The second (backup) way of financing integrated development projects is through the Local Cooperative Development Fund set up in each project area. The beneficiary populations make a monthly payment of (at least Euro 3 per family of five) into this fund. The very poor, sick and handicapped can be subsidised under a three-tiered social security system set up for that purpose. The money in the fund is systematically recycled interest-free to the local users for micro-credits for productive investments amounting in all to at least € 16.000.000 (or € 1.500 per family) over the first ten year period. The fund is organised so that the amount in it is sufficient to repay the initial interest-free capital investment in a single lump sum after the first ten year operational cycle.  In case of payment, the amount in the Cooperative Local Development Fund drops temporarily back to zero. The families continue to make their monthly contributions to the Fund, so the amount in the Fund gradually builds up again during the second ten years period as it did in the first, and is again recycled interest-free for micro-credits for  productivity development until it is needed to pay for capital extensions and capital goods replacements after twenty years. At that  point, the Fund dips back to zero again and slowly builds up again during the third ten-year period and so on in an inherently permanently sustainable way.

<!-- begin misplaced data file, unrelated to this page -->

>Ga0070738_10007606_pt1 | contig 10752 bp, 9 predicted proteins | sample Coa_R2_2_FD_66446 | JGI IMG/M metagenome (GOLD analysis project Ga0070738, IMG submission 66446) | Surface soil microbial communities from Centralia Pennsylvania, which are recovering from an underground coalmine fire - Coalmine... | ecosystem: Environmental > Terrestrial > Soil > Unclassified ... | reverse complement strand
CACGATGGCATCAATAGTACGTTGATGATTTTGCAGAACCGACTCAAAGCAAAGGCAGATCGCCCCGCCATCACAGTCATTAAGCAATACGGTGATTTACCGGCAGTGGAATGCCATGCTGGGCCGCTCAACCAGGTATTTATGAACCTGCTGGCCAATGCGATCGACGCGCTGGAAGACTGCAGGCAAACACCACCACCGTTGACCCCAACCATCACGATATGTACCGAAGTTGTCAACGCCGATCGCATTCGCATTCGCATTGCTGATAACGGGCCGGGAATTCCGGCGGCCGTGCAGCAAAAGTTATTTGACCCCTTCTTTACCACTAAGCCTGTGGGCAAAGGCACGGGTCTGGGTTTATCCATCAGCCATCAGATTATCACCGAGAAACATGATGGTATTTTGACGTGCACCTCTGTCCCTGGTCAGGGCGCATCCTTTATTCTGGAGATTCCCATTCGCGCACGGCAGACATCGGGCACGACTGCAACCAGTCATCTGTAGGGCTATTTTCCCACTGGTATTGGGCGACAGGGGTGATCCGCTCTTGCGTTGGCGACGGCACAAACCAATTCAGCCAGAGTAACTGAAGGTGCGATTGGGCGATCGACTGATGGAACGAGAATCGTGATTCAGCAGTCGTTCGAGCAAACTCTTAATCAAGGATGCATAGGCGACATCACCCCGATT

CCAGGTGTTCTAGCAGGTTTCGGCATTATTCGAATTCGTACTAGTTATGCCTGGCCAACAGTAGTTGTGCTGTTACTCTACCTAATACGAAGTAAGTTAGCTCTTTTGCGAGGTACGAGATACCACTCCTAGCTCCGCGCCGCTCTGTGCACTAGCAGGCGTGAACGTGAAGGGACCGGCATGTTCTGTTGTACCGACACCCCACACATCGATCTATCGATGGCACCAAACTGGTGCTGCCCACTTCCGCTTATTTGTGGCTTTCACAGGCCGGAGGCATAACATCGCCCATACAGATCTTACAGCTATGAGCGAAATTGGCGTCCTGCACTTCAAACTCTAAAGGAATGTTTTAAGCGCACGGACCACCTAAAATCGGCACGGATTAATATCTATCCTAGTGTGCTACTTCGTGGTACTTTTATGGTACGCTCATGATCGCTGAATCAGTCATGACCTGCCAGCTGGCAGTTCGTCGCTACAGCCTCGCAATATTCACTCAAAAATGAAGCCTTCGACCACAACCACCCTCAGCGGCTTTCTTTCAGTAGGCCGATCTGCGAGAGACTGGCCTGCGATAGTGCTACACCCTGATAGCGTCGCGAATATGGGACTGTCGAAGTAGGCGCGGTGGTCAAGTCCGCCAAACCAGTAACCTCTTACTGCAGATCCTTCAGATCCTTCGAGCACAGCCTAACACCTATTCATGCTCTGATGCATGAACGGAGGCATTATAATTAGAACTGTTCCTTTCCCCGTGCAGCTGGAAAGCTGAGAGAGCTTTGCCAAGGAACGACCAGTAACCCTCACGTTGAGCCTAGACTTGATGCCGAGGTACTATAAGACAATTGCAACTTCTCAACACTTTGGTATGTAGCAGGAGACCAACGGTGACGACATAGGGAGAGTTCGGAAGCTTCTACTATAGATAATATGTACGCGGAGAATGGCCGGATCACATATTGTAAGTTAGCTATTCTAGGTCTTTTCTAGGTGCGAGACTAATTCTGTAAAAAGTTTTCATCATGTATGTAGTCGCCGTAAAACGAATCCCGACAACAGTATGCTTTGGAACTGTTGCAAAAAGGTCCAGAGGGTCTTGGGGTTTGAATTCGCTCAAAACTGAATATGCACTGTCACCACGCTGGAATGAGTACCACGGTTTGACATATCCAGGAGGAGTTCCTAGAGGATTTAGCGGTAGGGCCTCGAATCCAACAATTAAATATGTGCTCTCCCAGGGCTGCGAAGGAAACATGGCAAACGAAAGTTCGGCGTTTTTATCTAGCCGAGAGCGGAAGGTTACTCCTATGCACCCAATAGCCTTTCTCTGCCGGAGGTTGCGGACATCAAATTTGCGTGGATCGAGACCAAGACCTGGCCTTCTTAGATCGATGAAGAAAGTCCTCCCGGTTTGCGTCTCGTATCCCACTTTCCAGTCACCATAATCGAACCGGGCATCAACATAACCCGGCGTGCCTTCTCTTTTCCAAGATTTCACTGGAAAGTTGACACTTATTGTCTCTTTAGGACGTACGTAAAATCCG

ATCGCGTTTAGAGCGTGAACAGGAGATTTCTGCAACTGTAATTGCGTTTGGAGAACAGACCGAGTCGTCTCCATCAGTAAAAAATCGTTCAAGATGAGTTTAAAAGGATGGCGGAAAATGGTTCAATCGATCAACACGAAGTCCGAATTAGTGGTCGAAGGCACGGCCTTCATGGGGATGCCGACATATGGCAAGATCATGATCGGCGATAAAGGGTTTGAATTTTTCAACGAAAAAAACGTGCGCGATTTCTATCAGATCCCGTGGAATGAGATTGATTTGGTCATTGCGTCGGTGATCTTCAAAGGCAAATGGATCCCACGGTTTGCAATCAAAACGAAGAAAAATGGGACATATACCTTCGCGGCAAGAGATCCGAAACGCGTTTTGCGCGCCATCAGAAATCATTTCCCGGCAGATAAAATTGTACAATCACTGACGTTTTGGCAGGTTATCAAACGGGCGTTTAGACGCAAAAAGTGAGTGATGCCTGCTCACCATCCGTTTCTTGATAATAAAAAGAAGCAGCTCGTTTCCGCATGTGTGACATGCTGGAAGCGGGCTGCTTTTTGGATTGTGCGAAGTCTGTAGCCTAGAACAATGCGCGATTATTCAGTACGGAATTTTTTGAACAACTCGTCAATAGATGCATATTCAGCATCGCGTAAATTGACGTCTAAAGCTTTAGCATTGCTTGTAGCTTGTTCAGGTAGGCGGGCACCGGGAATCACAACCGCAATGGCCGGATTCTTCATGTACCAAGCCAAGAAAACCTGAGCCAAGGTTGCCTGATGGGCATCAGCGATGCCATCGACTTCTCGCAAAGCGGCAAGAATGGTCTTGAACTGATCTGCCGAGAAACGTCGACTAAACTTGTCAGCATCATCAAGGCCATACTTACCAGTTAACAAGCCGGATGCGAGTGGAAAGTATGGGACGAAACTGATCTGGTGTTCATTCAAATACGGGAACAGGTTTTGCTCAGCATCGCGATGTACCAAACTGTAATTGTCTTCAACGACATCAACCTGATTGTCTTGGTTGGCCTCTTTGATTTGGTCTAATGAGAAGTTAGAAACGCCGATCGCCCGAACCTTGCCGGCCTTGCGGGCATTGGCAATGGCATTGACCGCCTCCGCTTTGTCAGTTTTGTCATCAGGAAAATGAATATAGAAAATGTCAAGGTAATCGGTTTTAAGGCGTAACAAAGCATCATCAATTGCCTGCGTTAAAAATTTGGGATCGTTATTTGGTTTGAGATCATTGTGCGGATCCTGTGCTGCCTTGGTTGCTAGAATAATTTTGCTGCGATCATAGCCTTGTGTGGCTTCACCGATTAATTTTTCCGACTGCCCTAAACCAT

The goals of integrated development projects in relation to financial structures include :


a) To set up a local money system.

b) To set up an interest-free, cost-free cooperative micro-credit system for productivity purposes operating under the local money system.

c) To avoid financial leakage from the project area by keeping all available financial resources (local LETS money and formal money) revolving continuously interest-free within the beneficiary community.